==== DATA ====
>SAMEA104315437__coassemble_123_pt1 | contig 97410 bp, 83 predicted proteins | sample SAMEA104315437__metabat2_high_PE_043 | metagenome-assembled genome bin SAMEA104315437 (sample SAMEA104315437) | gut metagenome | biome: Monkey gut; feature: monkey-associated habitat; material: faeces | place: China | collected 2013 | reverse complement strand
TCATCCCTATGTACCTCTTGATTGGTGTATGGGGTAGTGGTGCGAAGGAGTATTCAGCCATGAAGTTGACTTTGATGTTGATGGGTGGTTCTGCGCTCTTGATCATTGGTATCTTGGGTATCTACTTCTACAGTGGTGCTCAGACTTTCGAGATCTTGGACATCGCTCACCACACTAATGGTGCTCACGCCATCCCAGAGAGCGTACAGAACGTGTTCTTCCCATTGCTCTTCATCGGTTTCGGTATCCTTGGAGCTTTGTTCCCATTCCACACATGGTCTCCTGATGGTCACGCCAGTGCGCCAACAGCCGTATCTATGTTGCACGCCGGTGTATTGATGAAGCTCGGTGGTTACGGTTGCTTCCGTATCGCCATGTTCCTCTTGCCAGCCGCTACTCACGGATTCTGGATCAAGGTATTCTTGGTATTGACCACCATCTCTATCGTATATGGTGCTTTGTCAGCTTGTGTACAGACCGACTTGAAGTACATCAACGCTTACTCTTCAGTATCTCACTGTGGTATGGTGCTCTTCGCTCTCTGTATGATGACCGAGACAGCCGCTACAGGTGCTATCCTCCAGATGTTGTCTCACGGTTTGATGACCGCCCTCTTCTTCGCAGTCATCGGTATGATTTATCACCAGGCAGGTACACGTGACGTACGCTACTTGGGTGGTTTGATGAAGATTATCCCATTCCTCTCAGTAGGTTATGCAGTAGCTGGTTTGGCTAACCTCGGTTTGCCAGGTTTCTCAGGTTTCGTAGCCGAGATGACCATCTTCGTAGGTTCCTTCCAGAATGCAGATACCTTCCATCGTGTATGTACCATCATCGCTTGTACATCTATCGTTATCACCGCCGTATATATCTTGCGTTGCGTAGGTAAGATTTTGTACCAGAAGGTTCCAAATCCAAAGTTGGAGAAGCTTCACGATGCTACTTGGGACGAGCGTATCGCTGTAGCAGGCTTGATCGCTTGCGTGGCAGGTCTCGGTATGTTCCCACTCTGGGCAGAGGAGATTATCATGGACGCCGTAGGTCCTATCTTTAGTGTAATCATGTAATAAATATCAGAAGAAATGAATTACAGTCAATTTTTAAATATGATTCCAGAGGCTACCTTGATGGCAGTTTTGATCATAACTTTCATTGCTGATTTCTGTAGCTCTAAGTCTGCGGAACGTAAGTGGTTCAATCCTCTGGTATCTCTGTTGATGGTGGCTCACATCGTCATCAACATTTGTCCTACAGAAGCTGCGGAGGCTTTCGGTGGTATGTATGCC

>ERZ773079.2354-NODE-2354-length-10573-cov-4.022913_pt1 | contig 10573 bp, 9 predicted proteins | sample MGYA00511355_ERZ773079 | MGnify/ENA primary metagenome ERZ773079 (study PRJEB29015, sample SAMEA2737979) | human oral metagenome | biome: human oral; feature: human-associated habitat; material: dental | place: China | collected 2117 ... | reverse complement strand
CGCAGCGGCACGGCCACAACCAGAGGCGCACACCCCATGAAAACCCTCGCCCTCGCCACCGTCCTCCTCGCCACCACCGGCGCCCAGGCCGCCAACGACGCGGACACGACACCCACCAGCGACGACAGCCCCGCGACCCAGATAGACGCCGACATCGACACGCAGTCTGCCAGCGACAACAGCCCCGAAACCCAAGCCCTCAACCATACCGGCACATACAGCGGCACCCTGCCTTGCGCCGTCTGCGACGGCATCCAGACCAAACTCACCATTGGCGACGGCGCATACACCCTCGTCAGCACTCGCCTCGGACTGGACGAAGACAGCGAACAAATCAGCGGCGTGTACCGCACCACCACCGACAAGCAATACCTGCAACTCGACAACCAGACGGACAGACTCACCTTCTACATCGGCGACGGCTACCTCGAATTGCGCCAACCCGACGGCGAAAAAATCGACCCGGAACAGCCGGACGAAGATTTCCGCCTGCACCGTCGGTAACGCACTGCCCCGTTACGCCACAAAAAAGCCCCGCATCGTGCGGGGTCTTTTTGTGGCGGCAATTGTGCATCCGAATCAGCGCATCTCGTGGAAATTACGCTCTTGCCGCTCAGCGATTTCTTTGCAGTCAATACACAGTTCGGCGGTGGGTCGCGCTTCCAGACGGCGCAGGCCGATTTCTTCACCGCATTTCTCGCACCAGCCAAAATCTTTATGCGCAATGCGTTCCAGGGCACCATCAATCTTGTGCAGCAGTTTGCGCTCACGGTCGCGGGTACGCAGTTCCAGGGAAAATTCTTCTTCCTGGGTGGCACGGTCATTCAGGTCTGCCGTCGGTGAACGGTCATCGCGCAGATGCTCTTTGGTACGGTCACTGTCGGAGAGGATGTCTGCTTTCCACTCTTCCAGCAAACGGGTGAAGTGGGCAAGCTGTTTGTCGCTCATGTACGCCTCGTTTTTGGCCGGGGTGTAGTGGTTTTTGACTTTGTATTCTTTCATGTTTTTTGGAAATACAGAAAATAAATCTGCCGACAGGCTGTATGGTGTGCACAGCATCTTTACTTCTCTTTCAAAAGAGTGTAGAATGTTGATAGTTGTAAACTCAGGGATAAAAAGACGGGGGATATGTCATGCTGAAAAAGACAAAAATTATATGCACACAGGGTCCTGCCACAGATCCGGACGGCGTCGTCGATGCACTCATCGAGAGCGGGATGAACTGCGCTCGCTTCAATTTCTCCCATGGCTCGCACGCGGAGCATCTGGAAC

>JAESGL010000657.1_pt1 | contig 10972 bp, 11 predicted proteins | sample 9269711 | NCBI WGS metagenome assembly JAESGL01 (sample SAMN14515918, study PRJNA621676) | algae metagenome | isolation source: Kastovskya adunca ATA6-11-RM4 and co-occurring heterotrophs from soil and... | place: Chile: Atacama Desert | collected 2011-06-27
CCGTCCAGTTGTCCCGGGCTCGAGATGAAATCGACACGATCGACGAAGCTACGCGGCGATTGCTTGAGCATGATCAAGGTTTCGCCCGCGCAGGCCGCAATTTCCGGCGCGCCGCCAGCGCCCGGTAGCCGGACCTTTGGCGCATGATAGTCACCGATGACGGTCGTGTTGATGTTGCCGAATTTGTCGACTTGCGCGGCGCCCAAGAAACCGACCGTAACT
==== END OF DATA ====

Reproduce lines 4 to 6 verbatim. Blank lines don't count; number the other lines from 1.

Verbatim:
CGCAGCGGCACGGCCACAACCAGAGGCGCACACCCCATGAAAACCCTCGCCCTCGCCACCGTCCTCCTCGCCACCACCGGCGCCCAGGCCGCCAACGACGCGGACACGACACCCACCAGCGACGACAGCCCCGCGACCCAGATAGACGCCGACATCGACACGCAGTCTGCCAGCGACAACAGCCCCGAAACCCAAGCCCTCAACCATACCGGCACATACAGCGGCACCCTGCCTTGCGCCGTCTGCGACGGCATCCAGACCAAACTCACCATTGGCGACGGCGCATACACCCTCGTCAGCACTCGCCTCGGACTGGACGAAGACAGCGAACAAATCAGCGGCGTGTACCGCACCACCACCGACAAGCAATACCTGCAACTCGACAACCAGACGGACAGACTCACCTTCTACATCGGCGACGGCTACCTCGAATTGCGCCAACCCGACGGCGAAAAAATCGACCCGGAACAGCCGGACGAAGATTTCCGCCTGCACCGTCGGTAACGCACTGCCCCGTTACGCCACAAAAAAGCCCCGCATCGTGCGGGGTCTTTTTGTGGCGGCAATTGTGCATCCGAATCAGCGCATCTCGTGGAAATTACGCTCTTGCCGCTCAGCGATTTCTTTGCAGTCAATACACAGTTCGGCGGTGGGTCGCGCTTCCAGACGGCGCAGGCCGATTTCTTCACCGCATTTCTCGCACCAGCCAAAATCTTTATGCGCAATGCGTTCCAGGGCACCATCAATCTTGTGCAGCAGTTTGCGCTCACGGTCGCGGGTACGCAGTTCCAGGGAAAATTCTTCTTCCTGGGTGGCACGGTCATTCAGGTCTGCCGTCGGTGAACGGTCATCGCGCAGATGCTCTTTGGTACGGTCACTGTCGGAGAGGATGTCTGCTTTCCACTCTTCCAGCAAACGGGTGAAGTGGGCAAGCTGTTTGTCGCTCATGTACGCCTCGTTTTTGGCCGGGGTGTAGTGGTTTTTGACTTTGTATTCTTTCATGTTTTTTGGAAATACAGAAAATAAATCTGCCGACAGGCTGTATGGTGTGCACAGCATCTTTACTTCTCTTTCAAAAGAGTGTAGAATGTTGATAGTTGTAAACTCAGGGATAAAAAGACGGGGGATATGTCATGCTGAAAAAGACAAAAATTATATGCACACAGGGTCCTGCCACAGATCCGGACGGCGTCGTCGATGCACTCATCGAGAGCGGGATGAACTGCGCTCGCTTCAATTTCTCCCATGGCTCGCACGCGGAGCATCTGGAAC

>JAESGL010000657.1_pt1 | contig 10972 bp, 11 predicted proteins | sample 9269711 | NCBI WGS metagenome assembly JAESGL01 (sample SAMN14515918, study PRJNA621676) | algae metagenome | isolation source: Kastovskya adunca ATA6-11-RM4 and co-occurring heterotrophs from soil and... | place: Chile: Atacama Desert | collected 2011-06-27
CCGTCCAGTTGTCCCGGGCTCGAGATGAAATCGACACGATCGACGAAGCTACGCGGCGATTGCTTGAGCATGATCAAGGTTTCGCCCGCGCAGGCCGCAATTTCCGGCGCGCCGCCAGCGCCCGGTAGCCGGACCTTTGGCGCATGATAGTCACCGATGACGGTCGTGTTGATGTTGCCGAATTTGTCGACTTGCGCGGCGCCCAAGAAACCGACCGTAACT